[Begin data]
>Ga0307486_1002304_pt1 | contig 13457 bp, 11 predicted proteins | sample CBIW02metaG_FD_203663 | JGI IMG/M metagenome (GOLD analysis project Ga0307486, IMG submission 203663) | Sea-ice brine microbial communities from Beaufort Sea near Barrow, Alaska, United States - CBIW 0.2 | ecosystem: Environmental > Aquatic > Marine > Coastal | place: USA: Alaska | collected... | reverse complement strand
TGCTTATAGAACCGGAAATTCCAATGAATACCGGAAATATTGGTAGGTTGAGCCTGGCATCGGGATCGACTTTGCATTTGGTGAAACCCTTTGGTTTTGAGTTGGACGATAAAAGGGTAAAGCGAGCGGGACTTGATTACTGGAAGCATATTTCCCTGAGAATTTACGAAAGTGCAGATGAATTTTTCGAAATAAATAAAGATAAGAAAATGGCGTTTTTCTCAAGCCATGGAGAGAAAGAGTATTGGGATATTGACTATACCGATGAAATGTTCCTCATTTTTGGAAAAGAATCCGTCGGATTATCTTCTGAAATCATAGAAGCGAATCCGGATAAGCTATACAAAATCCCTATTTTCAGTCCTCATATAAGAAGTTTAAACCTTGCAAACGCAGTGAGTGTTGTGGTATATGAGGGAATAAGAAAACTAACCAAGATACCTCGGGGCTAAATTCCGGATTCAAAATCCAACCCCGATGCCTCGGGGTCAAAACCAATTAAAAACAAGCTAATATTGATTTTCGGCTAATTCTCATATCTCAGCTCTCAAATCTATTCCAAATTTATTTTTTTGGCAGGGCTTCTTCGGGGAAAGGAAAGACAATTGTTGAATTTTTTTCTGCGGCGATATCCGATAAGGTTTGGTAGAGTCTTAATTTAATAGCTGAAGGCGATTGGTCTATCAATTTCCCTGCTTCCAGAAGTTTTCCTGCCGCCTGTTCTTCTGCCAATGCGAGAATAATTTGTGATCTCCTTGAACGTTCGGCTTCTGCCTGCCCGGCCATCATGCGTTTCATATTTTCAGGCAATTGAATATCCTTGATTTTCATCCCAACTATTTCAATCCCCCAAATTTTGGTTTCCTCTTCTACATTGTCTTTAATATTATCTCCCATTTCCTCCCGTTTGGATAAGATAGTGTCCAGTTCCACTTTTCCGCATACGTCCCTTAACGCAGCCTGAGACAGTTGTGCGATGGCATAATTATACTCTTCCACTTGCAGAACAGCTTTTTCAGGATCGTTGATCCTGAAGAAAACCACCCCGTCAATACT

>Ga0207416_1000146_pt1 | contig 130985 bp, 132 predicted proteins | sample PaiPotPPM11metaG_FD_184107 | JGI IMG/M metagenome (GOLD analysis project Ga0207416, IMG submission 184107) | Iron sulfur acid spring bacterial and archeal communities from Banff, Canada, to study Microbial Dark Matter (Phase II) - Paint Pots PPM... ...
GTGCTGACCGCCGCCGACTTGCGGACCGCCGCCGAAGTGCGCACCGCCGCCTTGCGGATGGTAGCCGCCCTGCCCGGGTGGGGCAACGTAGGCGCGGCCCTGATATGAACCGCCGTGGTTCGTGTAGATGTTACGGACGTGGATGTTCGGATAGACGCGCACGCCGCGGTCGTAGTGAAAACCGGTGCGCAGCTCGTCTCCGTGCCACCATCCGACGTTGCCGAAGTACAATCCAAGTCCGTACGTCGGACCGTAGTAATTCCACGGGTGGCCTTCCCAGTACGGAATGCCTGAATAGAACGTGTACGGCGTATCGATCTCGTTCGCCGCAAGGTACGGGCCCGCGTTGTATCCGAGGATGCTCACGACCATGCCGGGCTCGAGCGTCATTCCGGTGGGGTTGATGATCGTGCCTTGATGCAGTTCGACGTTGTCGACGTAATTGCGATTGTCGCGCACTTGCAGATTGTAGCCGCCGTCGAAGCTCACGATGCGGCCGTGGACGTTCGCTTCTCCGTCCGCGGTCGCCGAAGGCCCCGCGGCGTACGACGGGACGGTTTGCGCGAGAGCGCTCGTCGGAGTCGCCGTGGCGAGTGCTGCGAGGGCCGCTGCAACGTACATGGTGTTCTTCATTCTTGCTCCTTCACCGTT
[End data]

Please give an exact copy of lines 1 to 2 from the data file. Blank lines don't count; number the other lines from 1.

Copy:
>Ga0307486_1002304_pt1 | contig 13457 bp, 11 predicted proteins | sample CBIW02metaG_FD_203663 | JGI IMG/M metagenome (GOLD analysis project Ga0307486, IMG submission 203663) | Sea-ice brine microbial communities from Beaufort Sea near Barrow, Alaska, United States - CBIW 0.2 | ecosystem: Environmental > Aquatic > Marine > Coastal | place: USA: Alaska | collected... | reverse complement strand
TGCTTATAGAACCGGAAATTCCAATGAATACCGGAAATATTGGTAGGTTGAGCCTGGCATCGGGATCGACTTTGCATTTGGTGAAACCCTTTGGTTTTGAGTTGGACGATAAAAGGGTAAAGCGAGCGGGACTTGATTACTGGAAGCATATTTCCCTGAGAATTTACGAAAGTGCAGATGAATTTTTCGAAATAAATAAAGATAAGAAAATGGCGTTTTTCTCAAGCCATGGAGAGAAAGAGTATTGGGATATTGACTATACCGATGAAATGTTCCTCATTTTTGGAAAAGAATCCGTCGGATTATCTTCTGAAATCATAGAAGCGAATCCGGATAAGCTATACAAAATCCCTATTTTCAGTCCTCATATAAGAAGTTTAAACCTTGCAAACGCAGTGAGTGTTGTGGTATATGAGGGAATAAGAAAACTAACCAAGATACCTCGGGGCTAAATTCCGGATTCAAAATCCAACCCCGATGCCTCGGGGTCAAAACCAATTAAAAACAAGCTAATATTGATTTTCGGCTAATTCTCATATCTCAGCTCTCAAATCTATTCCAAATTTATTTTTTTGGCAGGGCTTCTTCGGGGAAAGGAAAGACAATTGTTGAATTTTTTTCTGCGGCGATATCCGATAAGGTTTGGTAGAGTCTTAATTTAATAGCTGAAGGCGATTGGTCTATCAATTTCCCTGCTTCCAGAAGTTTTCCTGCCGCCTGTTCTTCTGCCAATGCGAGAATAATTTGTGATCTCCTTGAACGTTCGGCTTCTGCCTGCCCGGCCATCATGCGTTTCATATTTTCAGGCAATTGAATATCCTTGATTTTCATCCCAACTATTTCAATCCCCCAAATTTTGGTTTCCTCTTCTACATTGTCTTTAATATTATCTCCCATTTCCTCCCGTTTGGATAAGATAGTGTCCAGTTCCACTTTTCCGCATACGTCCCTTAACGCAGCCTGAGACAGTTGTGCGATGGCATAATTATACTCTTCCACTTGCAGAACAGCTTTTTCAGGATCGTTGATCCTGAAGAAAACCACCCCGTCAATACT